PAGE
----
Luxor MuseumThebes - The Places
What: The Museum which displays a raft of artefacts from ancient Thebes
When: Established in 1975
Where: On the Corniche in Luxor, next to the River Nile
Who: Established by the Ministry of Culture for Egypt
What is in the Museum?
Coffins and Mummies
Stunning examples of Pyramid Texts, and the drawings and care taken by ancient Embalmers. For more information about Mummification, please click here.
These are from the New Kingdom Period and reflect the Military strength that Thebes and the Pharaohs bore during this Period.
These Jars are displayed in their original box which is decorated with paintings from the Tomb of a Priest of Montu, found in the Tombs of the Nobles at Deir El Bahri. In the process of Mummification, Embalmers handled the Organs which were also dried out using Natron and then ritually placed into Canopic Jars which were guarded by the 4 sons of Horus and 4 Goddesses:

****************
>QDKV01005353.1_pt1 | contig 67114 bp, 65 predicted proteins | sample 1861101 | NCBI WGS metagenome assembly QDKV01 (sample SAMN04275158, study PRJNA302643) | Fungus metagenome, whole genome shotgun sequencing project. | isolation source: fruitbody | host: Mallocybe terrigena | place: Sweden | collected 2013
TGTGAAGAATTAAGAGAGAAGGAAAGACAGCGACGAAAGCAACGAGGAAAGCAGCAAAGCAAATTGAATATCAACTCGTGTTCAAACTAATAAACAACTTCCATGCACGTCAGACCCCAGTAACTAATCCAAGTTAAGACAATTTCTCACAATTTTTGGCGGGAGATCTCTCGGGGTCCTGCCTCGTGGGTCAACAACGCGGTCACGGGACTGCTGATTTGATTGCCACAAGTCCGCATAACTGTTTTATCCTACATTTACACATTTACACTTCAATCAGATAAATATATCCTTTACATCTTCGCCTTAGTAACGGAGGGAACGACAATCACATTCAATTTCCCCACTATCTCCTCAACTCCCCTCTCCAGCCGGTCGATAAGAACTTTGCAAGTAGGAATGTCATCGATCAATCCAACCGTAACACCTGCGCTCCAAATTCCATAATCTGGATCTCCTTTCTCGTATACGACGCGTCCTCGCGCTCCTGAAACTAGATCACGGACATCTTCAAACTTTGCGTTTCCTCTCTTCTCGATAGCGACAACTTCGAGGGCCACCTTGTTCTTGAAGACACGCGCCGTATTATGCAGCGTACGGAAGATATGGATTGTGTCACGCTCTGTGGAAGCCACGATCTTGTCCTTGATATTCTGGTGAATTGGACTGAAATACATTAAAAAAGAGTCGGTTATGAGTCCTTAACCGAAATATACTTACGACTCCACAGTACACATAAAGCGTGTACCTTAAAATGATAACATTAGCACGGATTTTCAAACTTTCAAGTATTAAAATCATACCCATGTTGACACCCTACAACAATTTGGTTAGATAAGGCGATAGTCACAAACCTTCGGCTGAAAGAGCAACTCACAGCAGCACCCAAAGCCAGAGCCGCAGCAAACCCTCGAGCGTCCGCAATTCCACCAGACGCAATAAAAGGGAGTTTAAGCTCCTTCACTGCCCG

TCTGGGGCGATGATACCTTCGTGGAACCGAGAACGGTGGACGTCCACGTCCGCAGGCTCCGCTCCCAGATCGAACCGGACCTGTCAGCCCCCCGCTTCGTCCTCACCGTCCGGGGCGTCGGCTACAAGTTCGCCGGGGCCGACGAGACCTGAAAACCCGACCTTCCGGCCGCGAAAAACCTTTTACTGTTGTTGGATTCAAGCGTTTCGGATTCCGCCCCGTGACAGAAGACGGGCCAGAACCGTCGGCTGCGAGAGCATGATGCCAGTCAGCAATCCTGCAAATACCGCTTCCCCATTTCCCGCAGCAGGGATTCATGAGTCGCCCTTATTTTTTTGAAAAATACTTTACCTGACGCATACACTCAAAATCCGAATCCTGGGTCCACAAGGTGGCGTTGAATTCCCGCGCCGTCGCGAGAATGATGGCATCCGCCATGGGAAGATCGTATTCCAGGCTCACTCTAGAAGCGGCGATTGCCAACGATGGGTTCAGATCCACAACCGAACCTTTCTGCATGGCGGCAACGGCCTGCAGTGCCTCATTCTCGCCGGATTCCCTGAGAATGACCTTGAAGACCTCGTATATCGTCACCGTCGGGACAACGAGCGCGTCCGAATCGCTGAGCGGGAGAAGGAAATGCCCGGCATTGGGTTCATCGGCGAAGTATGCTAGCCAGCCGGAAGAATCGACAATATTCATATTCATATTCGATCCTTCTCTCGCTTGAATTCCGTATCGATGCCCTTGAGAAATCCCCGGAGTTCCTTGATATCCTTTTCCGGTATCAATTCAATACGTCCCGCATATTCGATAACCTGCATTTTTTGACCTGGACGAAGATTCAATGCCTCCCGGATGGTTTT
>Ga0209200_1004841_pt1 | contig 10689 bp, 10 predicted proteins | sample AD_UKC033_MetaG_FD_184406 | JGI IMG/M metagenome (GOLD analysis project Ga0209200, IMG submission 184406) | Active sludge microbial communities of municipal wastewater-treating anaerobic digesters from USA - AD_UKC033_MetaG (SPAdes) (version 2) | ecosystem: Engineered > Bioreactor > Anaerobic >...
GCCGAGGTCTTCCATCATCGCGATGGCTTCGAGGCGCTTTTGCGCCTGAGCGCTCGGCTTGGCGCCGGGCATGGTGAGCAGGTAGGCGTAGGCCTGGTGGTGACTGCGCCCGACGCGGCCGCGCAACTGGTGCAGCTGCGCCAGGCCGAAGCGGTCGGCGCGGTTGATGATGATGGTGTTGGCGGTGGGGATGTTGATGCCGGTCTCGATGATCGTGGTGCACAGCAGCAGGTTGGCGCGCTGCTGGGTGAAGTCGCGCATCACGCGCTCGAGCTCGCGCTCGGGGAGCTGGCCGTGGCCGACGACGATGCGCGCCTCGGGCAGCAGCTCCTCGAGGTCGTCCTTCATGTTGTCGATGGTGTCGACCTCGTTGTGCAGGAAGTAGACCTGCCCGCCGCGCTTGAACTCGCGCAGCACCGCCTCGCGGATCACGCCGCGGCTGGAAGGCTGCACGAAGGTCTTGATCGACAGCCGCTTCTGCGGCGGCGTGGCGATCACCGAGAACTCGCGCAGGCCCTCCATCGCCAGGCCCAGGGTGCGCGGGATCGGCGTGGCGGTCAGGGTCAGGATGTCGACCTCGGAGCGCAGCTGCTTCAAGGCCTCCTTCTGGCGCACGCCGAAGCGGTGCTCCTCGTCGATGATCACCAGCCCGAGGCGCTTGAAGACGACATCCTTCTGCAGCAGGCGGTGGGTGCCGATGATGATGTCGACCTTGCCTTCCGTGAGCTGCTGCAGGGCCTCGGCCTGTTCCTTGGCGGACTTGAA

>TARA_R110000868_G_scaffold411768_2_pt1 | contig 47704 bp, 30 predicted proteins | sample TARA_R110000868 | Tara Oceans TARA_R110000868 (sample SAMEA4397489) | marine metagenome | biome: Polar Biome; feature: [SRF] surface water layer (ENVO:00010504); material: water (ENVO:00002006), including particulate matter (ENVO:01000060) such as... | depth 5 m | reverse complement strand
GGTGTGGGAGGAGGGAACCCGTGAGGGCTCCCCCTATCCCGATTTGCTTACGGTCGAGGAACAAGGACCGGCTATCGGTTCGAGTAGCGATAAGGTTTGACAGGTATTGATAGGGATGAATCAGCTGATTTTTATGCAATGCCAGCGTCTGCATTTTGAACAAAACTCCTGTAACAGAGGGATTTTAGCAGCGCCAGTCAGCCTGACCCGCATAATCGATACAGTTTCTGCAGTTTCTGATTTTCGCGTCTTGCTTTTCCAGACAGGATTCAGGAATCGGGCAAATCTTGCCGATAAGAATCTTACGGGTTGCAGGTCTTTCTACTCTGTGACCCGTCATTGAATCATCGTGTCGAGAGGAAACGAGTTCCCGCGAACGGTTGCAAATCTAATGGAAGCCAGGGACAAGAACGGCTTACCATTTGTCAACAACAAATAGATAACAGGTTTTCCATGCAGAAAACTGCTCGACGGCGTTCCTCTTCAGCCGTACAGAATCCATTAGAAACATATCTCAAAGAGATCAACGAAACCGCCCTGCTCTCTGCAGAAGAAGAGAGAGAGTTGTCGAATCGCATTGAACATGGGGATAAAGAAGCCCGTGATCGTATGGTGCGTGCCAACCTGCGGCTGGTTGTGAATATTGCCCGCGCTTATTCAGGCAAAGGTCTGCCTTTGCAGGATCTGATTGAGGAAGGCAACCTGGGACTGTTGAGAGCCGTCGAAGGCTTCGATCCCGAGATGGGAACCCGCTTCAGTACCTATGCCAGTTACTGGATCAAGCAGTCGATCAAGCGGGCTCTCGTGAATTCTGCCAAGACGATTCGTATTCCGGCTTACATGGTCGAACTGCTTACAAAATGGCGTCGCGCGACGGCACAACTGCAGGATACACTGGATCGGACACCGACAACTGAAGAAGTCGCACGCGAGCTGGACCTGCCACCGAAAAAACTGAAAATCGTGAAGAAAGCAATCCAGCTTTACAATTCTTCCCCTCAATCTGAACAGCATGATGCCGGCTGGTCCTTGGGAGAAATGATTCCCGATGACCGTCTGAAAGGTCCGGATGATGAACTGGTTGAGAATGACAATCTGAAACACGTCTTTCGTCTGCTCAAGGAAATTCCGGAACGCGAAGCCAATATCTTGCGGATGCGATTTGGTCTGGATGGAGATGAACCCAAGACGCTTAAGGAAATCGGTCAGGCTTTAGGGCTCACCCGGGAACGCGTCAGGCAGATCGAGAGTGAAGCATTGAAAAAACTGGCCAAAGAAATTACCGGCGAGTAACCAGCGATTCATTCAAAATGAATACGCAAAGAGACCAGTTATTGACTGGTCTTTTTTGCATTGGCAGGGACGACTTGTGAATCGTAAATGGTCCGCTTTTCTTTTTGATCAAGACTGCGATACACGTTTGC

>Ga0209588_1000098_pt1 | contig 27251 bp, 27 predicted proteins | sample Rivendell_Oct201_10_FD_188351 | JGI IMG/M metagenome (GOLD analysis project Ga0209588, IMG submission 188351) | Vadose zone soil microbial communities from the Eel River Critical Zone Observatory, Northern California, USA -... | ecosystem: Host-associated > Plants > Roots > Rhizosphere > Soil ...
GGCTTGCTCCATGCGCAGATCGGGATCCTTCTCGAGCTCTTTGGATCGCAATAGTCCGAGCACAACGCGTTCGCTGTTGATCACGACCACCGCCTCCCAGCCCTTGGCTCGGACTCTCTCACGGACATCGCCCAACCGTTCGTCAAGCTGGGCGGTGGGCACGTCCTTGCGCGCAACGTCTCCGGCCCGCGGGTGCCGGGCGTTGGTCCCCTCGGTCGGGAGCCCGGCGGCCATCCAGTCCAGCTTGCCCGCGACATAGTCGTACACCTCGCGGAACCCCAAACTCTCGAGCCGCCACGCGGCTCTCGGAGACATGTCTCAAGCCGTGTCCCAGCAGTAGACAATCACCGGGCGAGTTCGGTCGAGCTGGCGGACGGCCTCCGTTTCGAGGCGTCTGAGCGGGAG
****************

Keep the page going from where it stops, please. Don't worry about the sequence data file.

the Liver: guarded by God Imsety and Goddess Isis; Human headed Canopic Jar
the Lungs: guarded by God Hapi and Goddess Nephthys: Baboon headed Canopic Jar
the Intestines: guarded by God Qubehsenuf and Goddess Selket; Falcon headed Canopic Jar
the Stomach: guarded by God Duamutef and Goddess Neith: Jackal headed Canopic Jar
For more information about Mummification, please click here.
From the Tomb Cache of Pharaoh Tutankhamun. This Model is thought to be for Pharaoh’s use in the Afterlife as a Ceremonial Boat which would carry the revitalised Pharaoh with Sun God Ra across the sky, hence the name Solar Boat. For more information about Solar Boats, click here.
Including a Greywacke Statue of Pharaoh Thutmose III which was found in Karnak Temple; a Statue of Pharaoh Amenhotep III and a Statue of God Sobek
Wall of Akhenaten; depicted in Talatats
Originally placed inside Pharaoh Amenhotep IV’s Chapel inside Karnak Temple before Pharaoh became Akhenaten and left Thebes for Amarna. For more information about Amarna, click here.
After Egypt returned to the normal religious status quo his buildings inside Karnak Temple was taken apart and the demolished remains were used as “rubbish” to fill the interior of the 9th Pylon at Karnak Temple.